So how do you develop a relationship with Jesus? Well, think about how you build a relationship with anyone. Before I became a dad, I met my wife, Katrina. She’s in Honduras on a mission trip so I’m sure no one will tell her what I’m going to say. I fell hard for her! I wanted to spend as much time as possible with her. I wanted to know everything I could about her! I wanted to know what she liked and what she didn’t like.

My brothers and sisters, I suggest to you that building a relationship with Jesus is very similar. If you want to build a relationship with Jesus, then you need to get to know him better. There are many Catholic formation programs that can help you learn more about Jesus. And you should try to spend more time with him. You can spend more time with him in daily personal prayer; in adoration; and in mass both on the weekend and daily if you can. But you don’t have to do it alone.

Bishop Vázquez has given us the Pastoral Plan. It’s like a strategic plan, but it focuses on the spiritual and pastoral needs for our diocese. The Pastoral Plan encourages parishes to create opportunities for people to have an encounter with Jesus, an encounter that causes transformation or a change within us that leads to a relationship with Jesus. The U.S. Bishops have similar programs. One that is going on right now is called Encuentro. Encuentro is a Spanish word that means a meeting or a perhaps a chance meeting. Often the image used is the disciples on the road to Emmaus who had a chance meeting with the risen Jesus Christ. They didn’t plan to meet Jesus, but they did and they were open to the experience.

One of the goals of Encuentro is to help incorporate immigrants, primarily Spanish-speaking immigrants, integrate better into the U.S. Church, but the strategies and lessons dovetail nicely with our Pastoral Plan. So we are being asked to participate in the Encuentro.

Over the next couple of months, we will introduce fellowship opportunities leading up to a parish Encuentro. We encourage everyone to participate. It is our hope that through these fellowship opportunities we will get to know each other a little better and through those relationships we might experience a personal encounter with Jesus Christ – an encounter that might lead to a change; a change that develops into a relationship with Jesus.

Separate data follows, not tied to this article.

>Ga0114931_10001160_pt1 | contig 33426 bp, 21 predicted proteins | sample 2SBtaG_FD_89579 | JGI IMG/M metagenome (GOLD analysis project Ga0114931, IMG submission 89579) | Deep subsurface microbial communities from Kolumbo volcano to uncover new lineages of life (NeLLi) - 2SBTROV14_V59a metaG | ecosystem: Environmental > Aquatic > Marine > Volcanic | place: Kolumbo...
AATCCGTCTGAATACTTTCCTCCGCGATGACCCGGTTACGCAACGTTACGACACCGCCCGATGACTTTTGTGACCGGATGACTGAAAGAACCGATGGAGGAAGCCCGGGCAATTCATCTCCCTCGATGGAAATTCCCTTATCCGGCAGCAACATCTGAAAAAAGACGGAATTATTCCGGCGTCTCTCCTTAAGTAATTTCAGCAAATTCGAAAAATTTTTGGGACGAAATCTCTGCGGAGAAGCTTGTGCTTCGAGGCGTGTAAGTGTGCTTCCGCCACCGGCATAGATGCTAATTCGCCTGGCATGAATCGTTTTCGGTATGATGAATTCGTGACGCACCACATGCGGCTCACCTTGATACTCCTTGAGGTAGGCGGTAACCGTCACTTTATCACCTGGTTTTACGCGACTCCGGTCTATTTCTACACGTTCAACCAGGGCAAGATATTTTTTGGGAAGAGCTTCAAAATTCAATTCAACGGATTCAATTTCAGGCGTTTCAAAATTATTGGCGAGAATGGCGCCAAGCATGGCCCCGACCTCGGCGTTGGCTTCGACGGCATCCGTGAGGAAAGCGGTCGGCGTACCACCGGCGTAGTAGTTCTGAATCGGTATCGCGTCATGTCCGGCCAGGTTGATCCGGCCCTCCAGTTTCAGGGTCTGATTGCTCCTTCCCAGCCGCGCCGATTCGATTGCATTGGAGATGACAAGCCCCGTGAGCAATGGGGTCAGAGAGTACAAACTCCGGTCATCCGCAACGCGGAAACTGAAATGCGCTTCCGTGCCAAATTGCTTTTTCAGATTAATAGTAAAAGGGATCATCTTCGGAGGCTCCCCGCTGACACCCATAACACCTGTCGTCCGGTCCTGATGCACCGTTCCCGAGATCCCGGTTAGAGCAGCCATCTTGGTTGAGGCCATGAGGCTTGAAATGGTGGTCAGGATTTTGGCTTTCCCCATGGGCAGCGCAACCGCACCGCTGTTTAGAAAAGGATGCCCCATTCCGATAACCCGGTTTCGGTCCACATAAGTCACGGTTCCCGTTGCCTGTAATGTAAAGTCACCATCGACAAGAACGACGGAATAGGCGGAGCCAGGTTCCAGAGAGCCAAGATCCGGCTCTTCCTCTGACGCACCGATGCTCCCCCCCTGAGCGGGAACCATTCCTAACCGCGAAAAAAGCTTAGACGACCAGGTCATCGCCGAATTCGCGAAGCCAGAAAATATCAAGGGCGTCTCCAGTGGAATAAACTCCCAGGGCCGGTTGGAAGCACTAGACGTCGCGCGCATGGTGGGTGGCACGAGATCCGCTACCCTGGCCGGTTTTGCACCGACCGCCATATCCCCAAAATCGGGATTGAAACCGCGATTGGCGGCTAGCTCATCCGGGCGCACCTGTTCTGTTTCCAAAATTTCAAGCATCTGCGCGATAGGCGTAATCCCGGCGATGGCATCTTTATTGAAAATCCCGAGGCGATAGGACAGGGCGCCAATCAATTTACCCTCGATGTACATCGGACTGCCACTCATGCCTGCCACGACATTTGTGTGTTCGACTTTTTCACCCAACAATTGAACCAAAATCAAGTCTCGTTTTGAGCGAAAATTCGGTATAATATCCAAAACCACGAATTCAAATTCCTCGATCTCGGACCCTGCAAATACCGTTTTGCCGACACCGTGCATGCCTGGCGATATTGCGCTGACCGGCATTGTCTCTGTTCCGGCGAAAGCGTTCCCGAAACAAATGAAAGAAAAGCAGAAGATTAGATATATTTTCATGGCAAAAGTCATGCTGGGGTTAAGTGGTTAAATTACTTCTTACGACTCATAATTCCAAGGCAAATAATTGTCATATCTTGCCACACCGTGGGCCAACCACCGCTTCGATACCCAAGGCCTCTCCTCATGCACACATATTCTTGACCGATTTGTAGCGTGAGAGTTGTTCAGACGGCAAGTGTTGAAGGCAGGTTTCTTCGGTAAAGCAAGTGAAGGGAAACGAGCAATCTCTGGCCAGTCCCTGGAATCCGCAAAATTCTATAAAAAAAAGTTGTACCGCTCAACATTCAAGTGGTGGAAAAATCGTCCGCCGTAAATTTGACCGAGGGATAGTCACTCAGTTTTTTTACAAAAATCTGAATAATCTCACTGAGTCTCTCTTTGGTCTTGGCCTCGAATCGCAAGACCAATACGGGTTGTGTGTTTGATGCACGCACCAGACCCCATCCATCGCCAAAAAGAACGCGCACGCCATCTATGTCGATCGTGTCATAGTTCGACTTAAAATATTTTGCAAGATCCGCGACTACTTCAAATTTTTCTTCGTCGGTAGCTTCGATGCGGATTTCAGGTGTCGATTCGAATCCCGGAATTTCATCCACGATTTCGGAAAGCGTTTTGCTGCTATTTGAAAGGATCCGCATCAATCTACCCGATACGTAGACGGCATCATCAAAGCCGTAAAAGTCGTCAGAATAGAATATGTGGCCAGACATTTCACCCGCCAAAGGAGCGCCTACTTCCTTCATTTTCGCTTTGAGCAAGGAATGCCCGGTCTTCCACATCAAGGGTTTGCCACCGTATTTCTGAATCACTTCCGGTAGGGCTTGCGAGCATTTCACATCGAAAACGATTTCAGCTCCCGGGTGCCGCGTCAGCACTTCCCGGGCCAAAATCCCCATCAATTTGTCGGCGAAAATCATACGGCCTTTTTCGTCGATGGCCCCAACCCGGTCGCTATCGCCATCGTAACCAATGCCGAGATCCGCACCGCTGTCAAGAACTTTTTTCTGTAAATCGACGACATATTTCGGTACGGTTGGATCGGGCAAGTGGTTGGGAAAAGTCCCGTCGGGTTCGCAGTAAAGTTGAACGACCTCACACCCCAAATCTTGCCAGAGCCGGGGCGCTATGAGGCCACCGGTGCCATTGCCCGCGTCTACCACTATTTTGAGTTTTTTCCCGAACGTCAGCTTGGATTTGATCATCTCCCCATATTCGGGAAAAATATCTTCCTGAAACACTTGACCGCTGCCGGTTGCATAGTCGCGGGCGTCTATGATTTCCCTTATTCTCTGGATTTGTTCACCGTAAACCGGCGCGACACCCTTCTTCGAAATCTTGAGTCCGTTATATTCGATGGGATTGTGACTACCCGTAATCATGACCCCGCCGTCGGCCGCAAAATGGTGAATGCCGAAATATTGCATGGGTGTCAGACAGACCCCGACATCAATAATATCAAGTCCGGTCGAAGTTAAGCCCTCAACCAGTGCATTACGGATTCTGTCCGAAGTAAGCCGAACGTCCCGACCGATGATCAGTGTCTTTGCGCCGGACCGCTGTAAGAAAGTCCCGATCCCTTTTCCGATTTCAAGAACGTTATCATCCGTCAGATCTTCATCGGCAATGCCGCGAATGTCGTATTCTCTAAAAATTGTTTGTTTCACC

The Church believes that if we start to develop a personal relationship with Jesus, then our entire Catholic faith makes so much more sense and we will deepen our appreciation for the body and blood of Jesus present in the Eucharist – the source and summit of our lives.

Homework!

  1. After you receive the Eucharist or come forward to receive a blessing before the Eucharist and you go back to your pews, please include in your prayers a thank you to God for the Eucharist. Say, “thank you, God, for the Eucharist!”
  2. Second, I would like you to ask yourself if you have a personal relationship with Jesus. How do you walk with Jesus in your daily life?

I think by doing our homework we might become better disciples of Jesus and come to a deeper understanding of Jesus in the Eucharist.

Got it? Get it? Are you going to do it? Good! Through the intercession of the Blessed Virgin Mary, may we each come to know and to love Jesus Christ. In the name of the Father, and of the Son and of the Holy Spirit. +Amen!

 

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About Deacon Rudy Villarreal

I am a missionary disciple of Jesus Christ. I am a public speaker. I am a Roman Catholic deacon. I am a husband and a father. I am an amateur philosopher-theologian.
This entry was posted in Homilies. Bookmark the permalink.

One Response to The Body and Blood of Jesus

  1. zac1954 says:

    At mass this am our pastor gave a great story about Eucharist. He was teaching first grader and asked the question about the true presence of Christ in the Eucharist and why they believed this. A little girl raised her hand very excited as she ad the answer, Fr Tom asked her to explain her reasoning. Her answer was directly to the point ” Jesus told us and Jesus does not lie”.
    Fr Tom stayed that through out all of his theological studies tat this was the best explanation that he has ever heard. ” The children will teach us all we need to know”. All we need to do is listen.
    Bless you brother and Happy Father’s Day.